Tuesday, November 29, 2011
Hiking is a three-season activity for our family. We burst onto the trails in the spring, when they’re still a mix of mud and snow, eagerly seeking every sign of new growth, grateful for the lack of bugs. Summer means overnight backpacking trips and choosing hikes for their cooling water breaks, whether river rambles or the shock of an icy dip in a glacial tarn. My favorite hiking season is the one just ending. Fall’s cooler, drier weather energizes us. We try new trails and return to family favorites, stringing together as many hikes as we can before winter settles in. By November, each time we step on a trail, I think, This could be the last hike of the year.
I know that some people hike around the calendar, prompted by inner urgings or a temperate climate. Here at the edges of the North Country, though, winter becomes hiking’s off-season. Lately I’ve come upon several ideas on how to use the off-season, all of them quite workable with children or with the entire family.
- Think like a gardener. In cold-weather places, gardeners put their gardens to bed for the winter, then turn to many months of productive dreaming over catalogues and books or simply in the quiet company of a fireplace. Hikers can do the same: Pull out guidebooks and maps; explore trails on paper and in your imaginations. Use catalogues to draw up gear lists — and wish lists.
- Create photo albums. Share photos, and memories, from previous hiking trips. Ask your children to tell you their version of the hike and you’re likely to learn more about them, and about the hike. If you return to certain hikes every year, consider taking annual photos at the same location. Children love to see the changes in themselves over time, and in a beloved environment, too.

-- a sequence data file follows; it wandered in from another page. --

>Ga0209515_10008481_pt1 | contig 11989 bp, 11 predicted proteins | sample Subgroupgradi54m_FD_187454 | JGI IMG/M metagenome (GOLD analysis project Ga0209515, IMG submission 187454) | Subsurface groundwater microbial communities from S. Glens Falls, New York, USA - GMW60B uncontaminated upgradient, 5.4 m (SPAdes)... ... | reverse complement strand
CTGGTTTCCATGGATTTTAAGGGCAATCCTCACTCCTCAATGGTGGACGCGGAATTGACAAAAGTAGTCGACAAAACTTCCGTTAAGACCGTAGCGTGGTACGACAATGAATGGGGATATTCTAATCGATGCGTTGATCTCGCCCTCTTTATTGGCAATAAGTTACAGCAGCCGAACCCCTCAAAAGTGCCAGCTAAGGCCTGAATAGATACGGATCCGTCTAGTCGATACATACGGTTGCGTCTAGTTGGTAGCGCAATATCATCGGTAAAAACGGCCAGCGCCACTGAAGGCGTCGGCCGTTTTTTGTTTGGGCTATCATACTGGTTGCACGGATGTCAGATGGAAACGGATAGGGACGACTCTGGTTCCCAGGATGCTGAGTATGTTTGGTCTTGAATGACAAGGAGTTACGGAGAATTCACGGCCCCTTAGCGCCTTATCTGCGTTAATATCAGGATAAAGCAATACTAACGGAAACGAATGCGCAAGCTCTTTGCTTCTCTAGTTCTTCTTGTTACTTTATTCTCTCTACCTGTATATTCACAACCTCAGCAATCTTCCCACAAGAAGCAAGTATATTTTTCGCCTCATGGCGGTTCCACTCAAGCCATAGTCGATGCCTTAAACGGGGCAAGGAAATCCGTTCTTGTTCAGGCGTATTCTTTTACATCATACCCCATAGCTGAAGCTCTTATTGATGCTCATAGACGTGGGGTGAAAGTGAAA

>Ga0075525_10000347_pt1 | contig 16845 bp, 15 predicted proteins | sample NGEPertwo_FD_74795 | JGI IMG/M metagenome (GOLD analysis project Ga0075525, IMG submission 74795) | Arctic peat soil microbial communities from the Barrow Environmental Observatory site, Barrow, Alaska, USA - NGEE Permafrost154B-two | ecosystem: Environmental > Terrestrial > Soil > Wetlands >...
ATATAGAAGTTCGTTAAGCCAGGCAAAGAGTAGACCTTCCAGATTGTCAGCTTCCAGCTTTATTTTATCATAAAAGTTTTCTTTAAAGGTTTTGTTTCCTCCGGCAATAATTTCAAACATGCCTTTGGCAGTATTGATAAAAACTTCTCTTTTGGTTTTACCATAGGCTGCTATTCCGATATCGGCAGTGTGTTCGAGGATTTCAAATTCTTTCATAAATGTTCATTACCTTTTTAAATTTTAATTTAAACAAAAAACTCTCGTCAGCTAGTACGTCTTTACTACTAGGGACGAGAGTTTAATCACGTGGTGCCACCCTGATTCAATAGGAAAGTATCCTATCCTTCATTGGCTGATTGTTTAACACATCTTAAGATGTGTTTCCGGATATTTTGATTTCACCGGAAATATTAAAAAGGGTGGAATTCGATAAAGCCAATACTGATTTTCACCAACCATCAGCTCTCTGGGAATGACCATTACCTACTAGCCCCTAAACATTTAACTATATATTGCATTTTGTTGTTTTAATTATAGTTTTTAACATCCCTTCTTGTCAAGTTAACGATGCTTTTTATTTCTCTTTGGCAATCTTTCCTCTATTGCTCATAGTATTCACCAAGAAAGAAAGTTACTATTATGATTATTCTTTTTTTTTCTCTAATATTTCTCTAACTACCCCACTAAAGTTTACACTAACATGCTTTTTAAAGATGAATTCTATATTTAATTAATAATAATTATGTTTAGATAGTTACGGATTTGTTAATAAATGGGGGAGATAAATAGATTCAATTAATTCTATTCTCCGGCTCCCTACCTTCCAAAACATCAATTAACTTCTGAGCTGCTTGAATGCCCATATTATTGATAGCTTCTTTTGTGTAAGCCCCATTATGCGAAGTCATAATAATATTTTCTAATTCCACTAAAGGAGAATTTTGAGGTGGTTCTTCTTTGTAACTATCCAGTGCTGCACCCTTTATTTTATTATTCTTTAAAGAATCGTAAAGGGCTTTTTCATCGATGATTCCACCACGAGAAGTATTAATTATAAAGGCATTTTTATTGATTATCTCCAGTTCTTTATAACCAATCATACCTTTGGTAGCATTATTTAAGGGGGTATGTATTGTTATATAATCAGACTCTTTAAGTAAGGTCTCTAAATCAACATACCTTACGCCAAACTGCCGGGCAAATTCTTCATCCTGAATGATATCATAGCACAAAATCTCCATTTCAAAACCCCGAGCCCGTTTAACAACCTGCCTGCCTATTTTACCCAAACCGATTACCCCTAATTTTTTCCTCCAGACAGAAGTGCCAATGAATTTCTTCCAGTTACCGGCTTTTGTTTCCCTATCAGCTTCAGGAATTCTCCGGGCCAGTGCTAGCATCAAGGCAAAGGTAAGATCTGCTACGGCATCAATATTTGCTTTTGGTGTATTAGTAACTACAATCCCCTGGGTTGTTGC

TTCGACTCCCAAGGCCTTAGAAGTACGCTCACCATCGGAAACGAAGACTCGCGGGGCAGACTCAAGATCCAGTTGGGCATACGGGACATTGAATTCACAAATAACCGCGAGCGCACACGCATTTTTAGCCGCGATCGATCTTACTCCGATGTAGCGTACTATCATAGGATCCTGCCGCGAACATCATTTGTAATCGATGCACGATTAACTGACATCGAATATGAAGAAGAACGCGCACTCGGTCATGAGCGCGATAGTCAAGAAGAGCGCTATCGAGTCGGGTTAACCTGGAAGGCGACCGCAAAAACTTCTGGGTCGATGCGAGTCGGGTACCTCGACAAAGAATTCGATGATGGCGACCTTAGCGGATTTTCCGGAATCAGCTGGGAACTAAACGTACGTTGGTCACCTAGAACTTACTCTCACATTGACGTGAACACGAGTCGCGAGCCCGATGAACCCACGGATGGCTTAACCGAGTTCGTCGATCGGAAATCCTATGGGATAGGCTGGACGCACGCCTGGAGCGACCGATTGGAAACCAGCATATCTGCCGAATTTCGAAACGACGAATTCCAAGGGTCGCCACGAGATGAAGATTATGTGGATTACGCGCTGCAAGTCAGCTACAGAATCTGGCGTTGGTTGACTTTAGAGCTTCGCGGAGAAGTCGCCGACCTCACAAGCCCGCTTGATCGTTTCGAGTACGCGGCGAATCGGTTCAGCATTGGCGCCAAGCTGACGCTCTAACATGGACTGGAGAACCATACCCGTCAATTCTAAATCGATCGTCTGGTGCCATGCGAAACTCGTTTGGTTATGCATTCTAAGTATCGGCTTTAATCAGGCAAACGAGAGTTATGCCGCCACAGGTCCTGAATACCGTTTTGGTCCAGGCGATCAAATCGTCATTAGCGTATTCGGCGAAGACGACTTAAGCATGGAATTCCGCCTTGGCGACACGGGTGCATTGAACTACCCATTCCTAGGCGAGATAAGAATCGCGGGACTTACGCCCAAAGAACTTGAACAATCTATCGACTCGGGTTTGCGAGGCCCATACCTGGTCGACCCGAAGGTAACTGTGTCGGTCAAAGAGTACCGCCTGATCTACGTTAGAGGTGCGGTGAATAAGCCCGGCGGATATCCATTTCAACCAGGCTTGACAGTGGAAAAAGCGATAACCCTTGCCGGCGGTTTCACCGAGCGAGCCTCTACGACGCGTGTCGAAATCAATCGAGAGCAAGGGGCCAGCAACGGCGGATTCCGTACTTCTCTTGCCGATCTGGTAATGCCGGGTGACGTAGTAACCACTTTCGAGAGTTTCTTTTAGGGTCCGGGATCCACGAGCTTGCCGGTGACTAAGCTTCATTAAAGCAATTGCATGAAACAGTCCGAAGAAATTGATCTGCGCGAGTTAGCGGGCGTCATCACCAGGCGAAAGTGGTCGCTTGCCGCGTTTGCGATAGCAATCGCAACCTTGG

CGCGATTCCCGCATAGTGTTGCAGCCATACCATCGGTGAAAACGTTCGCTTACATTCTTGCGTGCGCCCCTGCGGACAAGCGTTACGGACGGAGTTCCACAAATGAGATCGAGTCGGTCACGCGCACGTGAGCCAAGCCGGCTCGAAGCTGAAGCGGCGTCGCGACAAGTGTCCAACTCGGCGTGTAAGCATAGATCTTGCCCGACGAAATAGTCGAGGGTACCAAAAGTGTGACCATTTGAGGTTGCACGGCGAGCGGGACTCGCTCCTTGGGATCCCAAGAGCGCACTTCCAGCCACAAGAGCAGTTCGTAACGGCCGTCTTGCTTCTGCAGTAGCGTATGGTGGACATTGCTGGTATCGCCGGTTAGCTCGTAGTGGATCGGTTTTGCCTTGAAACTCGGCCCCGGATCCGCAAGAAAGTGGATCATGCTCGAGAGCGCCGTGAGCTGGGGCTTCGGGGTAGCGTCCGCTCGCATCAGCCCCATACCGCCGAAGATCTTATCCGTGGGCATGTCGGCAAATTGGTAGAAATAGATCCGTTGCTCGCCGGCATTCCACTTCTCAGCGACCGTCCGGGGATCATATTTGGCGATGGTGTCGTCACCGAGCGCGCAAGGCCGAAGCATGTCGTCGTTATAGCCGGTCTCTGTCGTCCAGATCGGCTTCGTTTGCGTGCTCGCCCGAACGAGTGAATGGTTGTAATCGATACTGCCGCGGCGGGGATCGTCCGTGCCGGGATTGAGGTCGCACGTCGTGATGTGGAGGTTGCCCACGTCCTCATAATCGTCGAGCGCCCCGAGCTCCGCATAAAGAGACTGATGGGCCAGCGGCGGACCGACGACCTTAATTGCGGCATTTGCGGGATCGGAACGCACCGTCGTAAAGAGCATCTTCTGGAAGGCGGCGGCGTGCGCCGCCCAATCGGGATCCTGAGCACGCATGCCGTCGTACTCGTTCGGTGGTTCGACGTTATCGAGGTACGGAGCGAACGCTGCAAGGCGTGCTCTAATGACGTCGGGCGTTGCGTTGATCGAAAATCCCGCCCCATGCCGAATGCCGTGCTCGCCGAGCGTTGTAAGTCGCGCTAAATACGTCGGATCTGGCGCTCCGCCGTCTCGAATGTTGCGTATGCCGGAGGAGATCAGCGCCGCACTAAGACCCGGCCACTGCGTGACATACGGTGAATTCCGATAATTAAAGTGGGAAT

- Map it. For big hiking projects, think about setting aside some wall space or a table for the project. Maps, for instance, can show your progress on multi-year goals on the Appalachian Trail and other long trails. When the 7-year-old son of friends decided he wanted to hike every one of New Hampshire’s 4,000-foot peaks, the family kept track of his summits in a logbook and also on a big wall map. Before he was done, the map bristled with multi-colored pins. A map can show you where you’ve been, and also — like planning to add sweet corn or pumpkins to your garden — give you new ground to cover.
“Great Kids, Great Outdoors” is an AMC Outdoors blog, written by Kristen Laine.